Yesterday morning, the first morning of the year--though I put no stock in these distinctions and demarcations; I have evolved beyond all of that in my steadfastness of creation and purpose--I composed a new Wall Street Journal op-ed, and completed another short story, called "The Krait," which is every bit as good as "Loading the Shaft," though completely different, in that manner that makes one wonder how the same works could be written by one person, though the execution, command, artistry makes it clear straight away that only one person could have written both or either. The story is about a young girl--a teenager--who is friendless. She's cycled through various relationships, and she doesn't really have anyone. There is this kid in her neighborhood whom everyone both looks up to and is terrified of.


His yard is this kind of junkyard, with car frames, box-springs, what have you, scattered about. And he keeps animals--lizards, snakes, turtles--scattered around in terrariums. There's this old discarded bookcase, a deep bookcase, with a panel--actually, two panels--plastered over its front, a hole cut into the panels. And the story, the rumor, is that there is a krait inside--a kind of poisonous snake. And they talk about putting a hand in, but no one will do it, but this girl decides that she is going to, she's going to, not necessarily try to impress these kids, but something. And it's very surprising. When you write it, you know you have it. You're doing it, you don't even know exactly how it might work out, but you know you have it. You own something that does not fully exist yet. It's in your hand, all of that power of art, a work of art that will always exist and matter. And you have it even as you're doing it, and you know it. And you can do it any time, you can complete it any time, you can go with the power any time. Here is an excerpt from the op-ed, which asks the question, "is it okay to be weak?":

In our age of the hastily flung aspersion, there is an insult above most others we love to launch. When wishing to say that a person doesn’t have what it takes to face the world, let alone do well in it, we call them weak. “You’re weak, dude.”


The insult simultaneously undercuts intelligence, character, will, drive—the Swiss Army knife of putdowns. It’s also woefully misguided, because we have lost sight of what weakness actually is.


My favorite novel is To Walk the Night from 1937 by William Sloane. It’s a sci-fi-fi/horror blend centering on two best friends, one of whom shoots himself in the head, though not of his own choosing. The surviving friend is trying to explain to his late buddy’s father what happened, and the latter intones, “The one unforgiveable fault is weakness.”


I agree—provided we understand what he means by weakness, which is not about trying and failing. It’s not about being savaged by pain and struggling to rally. It’s not about an inability to do a certain number of reps at the gym. It’s not about who walks away from a Twitter spitting match.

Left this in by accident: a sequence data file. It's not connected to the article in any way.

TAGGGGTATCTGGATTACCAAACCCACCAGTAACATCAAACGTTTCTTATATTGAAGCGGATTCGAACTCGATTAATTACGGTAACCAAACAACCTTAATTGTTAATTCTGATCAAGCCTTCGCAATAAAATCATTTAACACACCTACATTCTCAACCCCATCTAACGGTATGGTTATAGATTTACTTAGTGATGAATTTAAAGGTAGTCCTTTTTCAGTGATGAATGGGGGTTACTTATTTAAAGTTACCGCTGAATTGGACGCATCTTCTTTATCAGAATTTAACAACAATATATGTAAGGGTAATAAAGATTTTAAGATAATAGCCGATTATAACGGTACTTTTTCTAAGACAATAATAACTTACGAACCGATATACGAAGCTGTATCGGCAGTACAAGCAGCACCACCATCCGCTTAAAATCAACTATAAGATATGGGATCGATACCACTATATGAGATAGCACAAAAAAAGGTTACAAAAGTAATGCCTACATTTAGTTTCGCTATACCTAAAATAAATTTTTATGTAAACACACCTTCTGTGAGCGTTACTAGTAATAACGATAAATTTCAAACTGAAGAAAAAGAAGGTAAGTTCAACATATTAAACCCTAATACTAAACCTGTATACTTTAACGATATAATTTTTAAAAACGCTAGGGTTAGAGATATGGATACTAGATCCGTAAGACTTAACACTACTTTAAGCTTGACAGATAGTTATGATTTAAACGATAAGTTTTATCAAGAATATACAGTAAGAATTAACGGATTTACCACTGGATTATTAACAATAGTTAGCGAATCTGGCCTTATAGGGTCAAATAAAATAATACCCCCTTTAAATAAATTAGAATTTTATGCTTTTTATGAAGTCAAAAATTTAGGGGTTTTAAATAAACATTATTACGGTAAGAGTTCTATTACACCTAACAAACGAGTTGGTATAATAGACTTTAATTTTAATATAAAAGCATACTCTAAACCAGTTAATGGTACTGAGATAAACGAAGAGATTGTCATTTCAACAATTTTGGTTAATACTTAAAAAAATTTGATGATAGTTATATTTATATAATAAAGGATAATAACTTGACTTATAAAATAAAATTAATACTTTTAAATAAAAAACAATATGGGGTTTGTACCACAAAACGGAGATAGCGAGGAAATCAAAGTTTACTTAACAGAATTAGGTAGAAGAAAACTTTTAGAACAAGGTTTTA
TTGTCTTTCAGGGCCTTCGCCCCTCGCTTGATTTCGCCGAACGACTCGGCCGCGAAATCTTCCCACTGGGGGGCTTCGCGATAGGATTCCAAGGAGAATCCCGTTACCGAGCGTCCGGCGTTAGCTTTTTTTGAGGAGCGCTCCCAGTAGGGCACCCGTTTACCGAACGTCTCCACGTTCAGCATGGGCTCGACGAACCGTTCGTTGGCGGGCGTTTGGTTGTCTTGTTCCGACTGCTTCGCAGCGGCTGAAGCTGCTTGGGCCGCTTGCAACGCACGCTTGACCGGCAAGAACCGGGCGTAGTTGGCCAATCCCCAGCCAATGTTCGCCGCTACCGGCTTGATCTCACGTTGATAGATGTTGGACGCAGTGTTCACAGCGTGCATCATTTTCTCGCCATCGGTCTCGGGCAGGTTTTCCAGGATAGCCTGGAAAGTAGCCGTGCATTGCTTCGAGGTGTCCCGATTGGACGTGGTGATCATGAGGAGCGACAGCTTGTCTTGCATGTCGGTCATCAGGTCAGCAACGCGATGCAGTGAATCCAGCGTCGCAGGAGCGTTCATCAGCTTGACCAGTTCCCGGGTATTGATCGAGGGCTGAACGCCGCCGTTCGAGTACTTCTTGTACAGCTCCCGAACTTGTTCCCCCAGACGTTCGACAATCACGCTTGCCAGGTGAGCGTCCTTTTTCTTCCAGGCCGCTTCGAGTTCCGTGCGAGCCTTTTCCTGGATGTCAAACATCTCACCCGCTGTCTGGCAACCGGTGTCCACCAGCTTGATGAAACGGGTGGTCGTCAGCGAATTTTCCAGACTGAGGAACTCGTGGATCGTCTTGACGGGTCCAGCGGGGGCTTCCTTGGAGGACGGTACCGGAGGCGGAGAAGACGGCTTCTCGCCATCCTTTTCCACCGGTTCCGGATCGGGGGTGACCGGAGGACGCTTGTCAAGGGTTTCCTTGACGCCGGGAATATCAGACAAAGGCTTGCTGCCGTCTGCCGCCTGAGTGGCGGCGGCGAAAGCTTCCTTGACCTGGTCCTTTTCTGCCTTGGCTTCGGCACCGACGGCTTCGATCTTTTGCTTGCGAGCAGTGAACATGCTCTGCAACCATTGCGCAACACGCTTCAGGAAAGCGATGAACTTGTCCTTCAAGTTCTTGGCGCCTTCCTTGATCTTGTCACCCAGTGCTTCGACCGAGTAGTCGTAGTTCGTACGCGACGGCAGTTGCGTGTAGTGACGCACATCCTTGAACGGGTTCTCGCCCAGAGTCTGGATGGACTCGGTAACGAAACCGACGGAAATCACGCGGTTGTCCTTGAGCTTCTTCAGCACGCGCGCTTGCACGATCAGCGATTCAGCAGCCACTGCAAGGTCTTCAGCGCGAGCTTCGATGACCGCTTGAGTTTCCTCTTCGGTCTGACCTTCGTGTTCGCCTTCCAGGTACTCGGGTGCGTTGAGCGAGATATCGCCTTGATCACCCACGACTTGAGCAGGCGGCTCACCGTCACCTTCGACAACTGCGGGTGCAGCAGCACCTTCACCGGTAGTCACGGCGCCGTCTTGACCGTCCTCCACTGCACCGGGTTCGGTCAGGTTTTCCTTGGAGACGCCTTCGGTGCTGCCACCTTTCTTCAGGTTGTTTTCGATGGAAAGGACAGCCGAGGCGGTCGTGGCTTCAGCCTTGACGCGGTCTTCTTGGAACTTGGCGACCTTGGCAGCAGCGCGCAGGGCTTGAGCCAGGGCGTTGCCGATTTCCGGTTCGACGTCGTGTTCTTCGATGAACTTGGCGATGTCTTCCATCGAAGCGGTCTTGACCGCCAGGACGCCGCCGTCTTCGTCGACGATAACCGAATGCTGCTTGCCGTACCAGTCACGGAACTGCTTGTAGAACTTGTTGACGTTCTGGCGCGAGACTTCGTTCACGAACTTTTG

Weakness is when we do a kind of double-take in our brains, and we say, “I know I ought to do this, but I have eyes on me, I want an easier result, I want instant gratification.” It’s electing not to do what Spike Lee pithily, and vitally, called the right thing.


I can forgive a lot. The angry outburst, projection that comes from a place of great pain, when someone else’s hurt needs to go somewhere. Those are reactionary human failings, just as there are naturally gradations of weakness. If I’m at the symphony and something moves me to tears, I am going to cry. Thinking you can’t is a prelude to weakness. You’re suppressing your natural, even beautiful, response to something on account of a fear that you’ll be judged as inferior, “off,” weak. Worrying about weakness is a way to inch closer to it.


And here is an excerpt from the new bit of "The Krait" from yesterday:


“I will put my arm in the hole and feel for the snake,” Corrina said, though she was unsure why she added the second part. Certainly it would be enough to make her arm and hand disappear within the bookshelf, she needn’t strain to make contact with the snake.

It might be frightened and remain in a corner, coiled low and small, until the hand were removed. Hector was drinking beer, perched on the outside of a car frame that had been outfitted with a warehouse shelf that stuck out of the hulk like a coffee-colored tongue or a displaced diving board. The shelf rocked beneath his ass as he jerked a foot in spasmodic rhythm, like the car frame had been a mattress spring in a previous metallic life.


Corrina thought how if he heard music in his head it must have been very angular, or with no strict tempo. At school she tried to play the piano that way, because the music she heard in her own head also did not have a regular tempo, but something else was probably going on with Hector. They would not share tempi, she was pretty certain, or irregular tempi.


Hector liked to drink his beer in front of the other children. They didn’t drink any of the beer, but each of them tried to put forward a look on their faces that said, “Yeah, this is cool, I get it, no big deal here, I could have several pops if I wanted, but I have shit to do later and I overdid it yesterday anyway.”


There was a half dozen kids on the ground. Miguel tried to look seasoned and assured by chewing a blade of grass. He only chewed grass when he was near Hector. Luisa’s head was by Hector’s dangling foot. She usually sat under him when she could, looking at his thigh when he would talk, pretending to be looking at his mouth but that the sun had misdirected her eyes, caused them to reroute. Not that he spoke very often. He’d spit. Corrina had said to Luisa that it was like a dog marking his territory, so Luisa said “shut up” and Corrina told herself the remonstration was a joke when she really understood that it was not in all probability.